Synopsis: Fear reaches new heights as two best friends find themselves at the top of a 2,000-foot radio tower
Stars: Grace Caroline Currey, Virginia Gardner, Mason Gooding, Jeffrey Dean Morgan
Director: Scott Mann
Running Length: 107 minutes
TMMM Score: (6.5/10)
Review: Why is it that when we’re young and don’t know any better, we dash headfirst into adrenaline-rich experiences and seek out high-up views, but once we reach a certain age, a hesitant develops? Some never get that momentary pause of caution that tells them to look before they leap or take a breath before they ascend. A swirling rollercoaster is a welcome challenge, and a sheer glass surface on a double-digit floor of skyscrapers in the clouds is a great place to stand and stare down. I used to be a person who could handle all that and wasn’t bothered by those thrills. Over time I’ve found it more difficult to step to the edge of a balcony, queue up for a speeding cyclone amusement park ride, or, lately, even watch movies that center on those walking the razor’s edge of extreme sports.
The set-up of Fall is marvelous. I’m sure when the director and co-writer Scott Mann pitched the movie to Lionsgate alongside fellow screenwriter Jonathan Frank, he barely had to finish the first sentence before a deal was on the table. Filmed during the pandemic with a minuscule cast from the producer of the (very) similar 47 Meters Down, Lionsgate invested in a ringer. Amid a moderate rise in the popularity of free climbing (no doubt due to the Oscar-winning doc Free Solo), the film would ostensibly put two women on top of an abandoned radio tower and then let them find their way down.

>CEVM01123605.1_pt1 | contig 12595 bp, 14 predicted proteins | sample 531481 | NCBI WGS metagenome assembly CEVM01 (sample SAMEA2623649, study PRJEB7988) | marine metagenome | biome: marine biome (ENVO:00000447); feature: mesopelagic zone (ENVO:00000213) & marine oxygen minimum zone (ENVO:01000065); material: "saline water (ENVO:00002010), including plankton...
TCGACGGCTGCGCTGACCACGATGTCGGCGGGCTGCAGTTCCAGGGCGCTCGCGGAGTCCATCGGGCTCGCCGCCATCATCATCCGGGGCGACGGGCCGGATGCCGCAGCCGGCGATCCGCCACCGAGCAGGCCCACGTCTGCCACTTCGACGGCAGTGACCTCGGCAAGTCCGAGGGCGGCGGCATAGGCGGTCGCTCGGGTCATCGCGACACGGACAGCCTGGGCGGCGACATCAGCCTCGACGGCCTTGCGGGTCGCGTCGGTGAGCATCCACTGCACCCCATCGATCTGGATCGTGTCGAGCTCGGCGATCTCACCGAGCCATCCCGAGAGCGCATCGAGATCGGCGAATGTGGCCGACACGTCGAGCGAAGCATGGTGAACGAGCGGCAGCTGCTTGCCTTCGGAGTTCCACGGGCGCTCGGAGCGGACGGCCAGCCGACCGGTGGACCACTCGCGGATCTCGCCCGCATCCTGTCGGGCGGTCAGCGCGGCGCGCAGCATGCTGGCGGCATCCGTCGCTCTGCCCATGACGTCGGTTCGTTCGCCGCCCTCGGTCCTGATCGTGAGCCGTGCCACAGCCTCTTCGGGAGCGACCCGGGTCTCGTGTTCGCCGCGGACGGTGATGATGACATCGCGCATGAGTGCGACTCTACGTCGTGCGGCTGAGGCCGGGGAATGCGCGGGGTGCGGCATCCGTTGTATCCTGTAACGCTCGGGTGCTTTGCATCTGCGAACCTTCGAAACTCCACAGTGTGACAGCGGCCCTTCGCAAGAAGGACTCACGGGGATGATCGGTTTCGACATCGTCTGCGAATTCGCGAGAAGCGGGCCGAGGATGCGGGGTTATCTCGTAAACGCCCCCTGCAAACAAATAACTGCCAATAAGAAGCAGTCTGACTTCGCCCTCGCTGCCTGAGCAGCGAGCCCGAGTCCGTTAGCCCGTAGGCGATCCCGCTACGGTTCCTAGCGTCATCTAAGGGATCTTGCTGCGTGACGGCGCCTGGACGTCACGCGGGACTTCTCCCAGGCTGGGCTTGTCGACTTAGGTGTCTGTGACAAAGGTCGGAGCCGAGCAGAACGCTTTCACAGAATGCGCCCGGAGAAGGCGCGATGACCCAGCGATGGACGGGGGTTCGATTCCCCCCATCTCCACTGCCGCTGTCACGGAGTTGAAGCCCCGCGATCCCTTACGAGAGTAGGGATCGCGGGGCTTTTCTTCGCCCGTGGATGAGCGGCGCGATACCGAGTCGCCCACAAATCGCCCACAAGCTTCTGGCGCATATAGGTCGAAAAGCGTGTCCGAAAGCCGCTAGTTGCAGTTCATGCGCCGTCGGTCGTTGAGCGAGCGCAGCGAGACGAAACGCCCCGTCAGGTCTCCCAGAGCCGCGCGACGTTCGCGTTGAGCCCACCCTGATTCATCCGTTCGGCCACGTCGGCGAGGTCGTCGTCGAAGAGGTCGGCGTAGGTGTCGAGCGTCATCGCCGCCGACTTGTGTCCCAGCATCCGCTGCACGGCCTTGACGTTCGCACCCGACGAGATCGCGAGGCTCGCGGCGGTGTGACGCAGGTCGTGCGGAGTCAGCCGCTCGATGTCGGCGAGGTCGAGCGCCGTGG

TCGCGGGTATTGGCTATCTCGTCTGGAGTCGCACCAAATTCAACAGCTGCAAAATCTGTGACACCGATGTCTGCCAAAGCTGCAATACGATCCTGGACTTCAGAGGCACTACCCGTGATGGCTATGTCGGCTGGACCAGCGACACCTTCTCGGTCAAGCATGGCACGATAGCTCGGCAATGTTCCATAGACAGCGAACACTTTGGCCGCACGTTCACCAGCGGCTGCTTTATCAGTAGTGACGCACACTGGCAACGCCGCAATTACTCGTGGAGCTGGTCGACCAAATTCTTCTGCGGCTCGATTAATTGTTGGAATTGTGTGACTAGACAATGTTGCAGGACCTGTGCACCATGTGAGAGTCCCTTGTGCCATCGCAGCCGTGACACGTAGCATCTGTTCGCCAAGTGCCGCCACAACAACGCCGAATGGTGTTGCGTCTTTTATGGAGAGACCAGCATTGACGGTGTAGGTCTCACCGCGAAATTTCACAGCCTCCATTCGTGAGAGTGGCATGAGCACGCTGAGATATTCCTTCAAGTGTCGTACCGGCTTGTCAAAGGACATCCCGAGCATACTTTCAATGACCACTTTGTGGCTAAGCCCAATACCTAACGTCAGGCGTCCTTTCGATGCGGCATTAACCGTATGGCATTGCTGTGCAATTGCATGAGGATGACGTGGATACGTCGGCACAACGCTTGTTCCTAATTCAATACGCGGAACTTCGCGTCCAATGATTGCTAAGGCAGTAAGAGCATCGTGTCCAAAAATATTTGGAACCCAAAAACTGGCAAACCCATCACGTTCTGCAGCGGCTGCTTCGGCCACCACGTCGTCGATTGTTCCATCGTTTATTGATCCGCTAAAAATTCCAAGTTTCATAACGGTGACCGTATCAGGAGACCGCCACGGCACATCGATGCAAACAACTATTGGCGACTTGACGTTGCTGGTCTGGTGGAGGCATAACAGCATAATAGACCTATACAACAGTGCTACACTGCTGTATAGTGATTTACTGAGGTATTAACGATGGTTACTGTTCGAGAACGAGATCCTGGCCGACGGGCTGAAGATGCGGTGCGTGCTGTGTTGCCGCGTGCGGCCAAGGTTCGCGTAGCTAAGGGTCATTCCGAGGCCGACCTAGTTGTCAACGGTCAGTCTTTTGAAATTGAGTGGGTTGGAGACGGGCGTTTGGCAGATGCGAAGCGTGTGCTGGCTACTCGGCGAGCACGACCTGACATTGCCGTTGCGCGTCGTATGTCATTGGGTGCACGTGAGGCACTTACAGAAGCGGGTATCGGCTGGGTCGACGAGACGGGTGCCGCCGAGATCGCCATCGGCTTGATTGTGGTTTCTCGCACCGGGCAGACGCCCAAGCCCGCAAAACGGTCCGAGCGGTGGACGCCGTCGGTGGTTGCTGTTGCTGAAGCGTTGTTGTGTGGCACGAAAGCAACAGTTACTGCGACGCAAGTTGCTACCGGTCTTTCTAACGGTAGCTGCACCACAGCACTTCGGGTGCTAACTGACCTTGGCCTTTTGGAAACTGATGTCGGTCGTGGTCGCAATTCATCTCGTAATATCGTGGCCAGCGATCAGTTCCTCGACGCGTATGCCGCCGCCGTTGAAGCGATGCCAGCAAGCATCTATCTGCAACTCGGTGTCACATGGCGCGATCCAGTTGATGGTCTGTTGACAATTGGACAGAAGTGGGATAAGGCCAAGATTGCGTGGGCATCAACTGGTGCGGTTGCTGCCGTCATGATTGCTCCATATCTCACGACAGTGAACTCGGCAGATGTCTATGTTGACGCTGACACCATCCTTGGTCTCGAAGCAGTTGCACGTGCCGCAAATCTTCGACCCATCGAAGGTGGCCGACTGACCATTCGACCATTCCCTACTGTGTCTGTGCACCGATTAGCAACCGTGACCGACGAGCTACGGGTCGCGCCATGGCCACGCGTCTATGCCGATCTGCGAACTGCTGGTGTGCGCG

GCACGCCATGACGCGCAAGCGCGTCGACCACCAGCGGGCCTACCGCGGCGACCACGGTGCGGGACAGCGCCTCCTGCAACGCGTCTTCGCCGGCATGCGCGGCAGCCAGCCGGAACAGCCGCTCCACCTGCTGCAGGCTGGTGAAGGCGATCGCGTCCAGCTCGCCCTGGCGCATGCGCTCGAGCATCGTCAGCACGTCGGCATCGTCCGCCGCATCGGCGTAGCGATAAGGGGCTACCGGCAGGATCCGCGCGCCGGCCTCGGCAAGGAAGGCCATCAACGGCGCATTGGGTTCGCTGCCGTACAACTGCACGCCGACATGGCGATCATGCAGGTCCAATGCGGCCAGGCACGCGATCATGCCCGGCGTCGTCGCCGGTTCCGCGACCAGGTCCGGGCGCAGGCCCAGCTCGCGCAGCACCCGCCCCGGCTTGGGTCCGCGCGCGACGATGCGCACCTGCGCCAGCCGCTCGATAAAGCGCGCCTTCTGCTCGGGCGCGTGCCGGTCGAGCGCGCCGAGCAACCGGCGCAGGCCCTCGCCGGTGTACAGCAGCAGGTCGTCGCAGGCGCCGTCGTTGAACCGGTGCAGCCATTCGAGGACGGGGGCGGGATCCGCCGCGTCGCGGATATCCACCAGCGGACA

I could describe the plot of Fall almost entirely by throwing out titles of other films instead. That might spoil it for you, but it illustrates how much it manages to lift directly from other movies. A quickie opening establishes the trauma that leaves Becky (Grace Caroline Currey, Annabelle: Creation), a young widow, and her best friend Hunter (Virginia Gardner, 2018’s Halloween) dealing with her pain by publicly pushing herself to often-dangerous physical limits. Unable to be comforted by her father (Jeffrey Dean Morgan, Rampage, filming his scenes with a double for Fulton), Becky spends 51 weeks (yes, the movie makes it that specific) wallowing in grief before Hunter arrives to snap her out of it.
What better way to exorcise her past demons than by literally and figuratively climbing out of her despair? Hunter has challenged herself and extends an invite to Becky to scale a decommissioned TV tower in the California desert. The structure stands 2,000 feet in the air and is well-worn but has held together, and Hunter wants Becky to conquer it with her to prove to herself that this pain will pass and life will go on. Reluctantly, Becky agrees, and before you know it, the two have made the tense ascent up to the top and selfied themselves at the pinnacle. The climb has loosened the rusty ladder from its screws, though, and one wrong step sets off a chain of catastrophic events that trap the women on their sky-high perch. With their route down impossible, it eventually becomes a life-or-death struggle for survival where they’ll have to innovate to survive the elements and make it back to solid ground.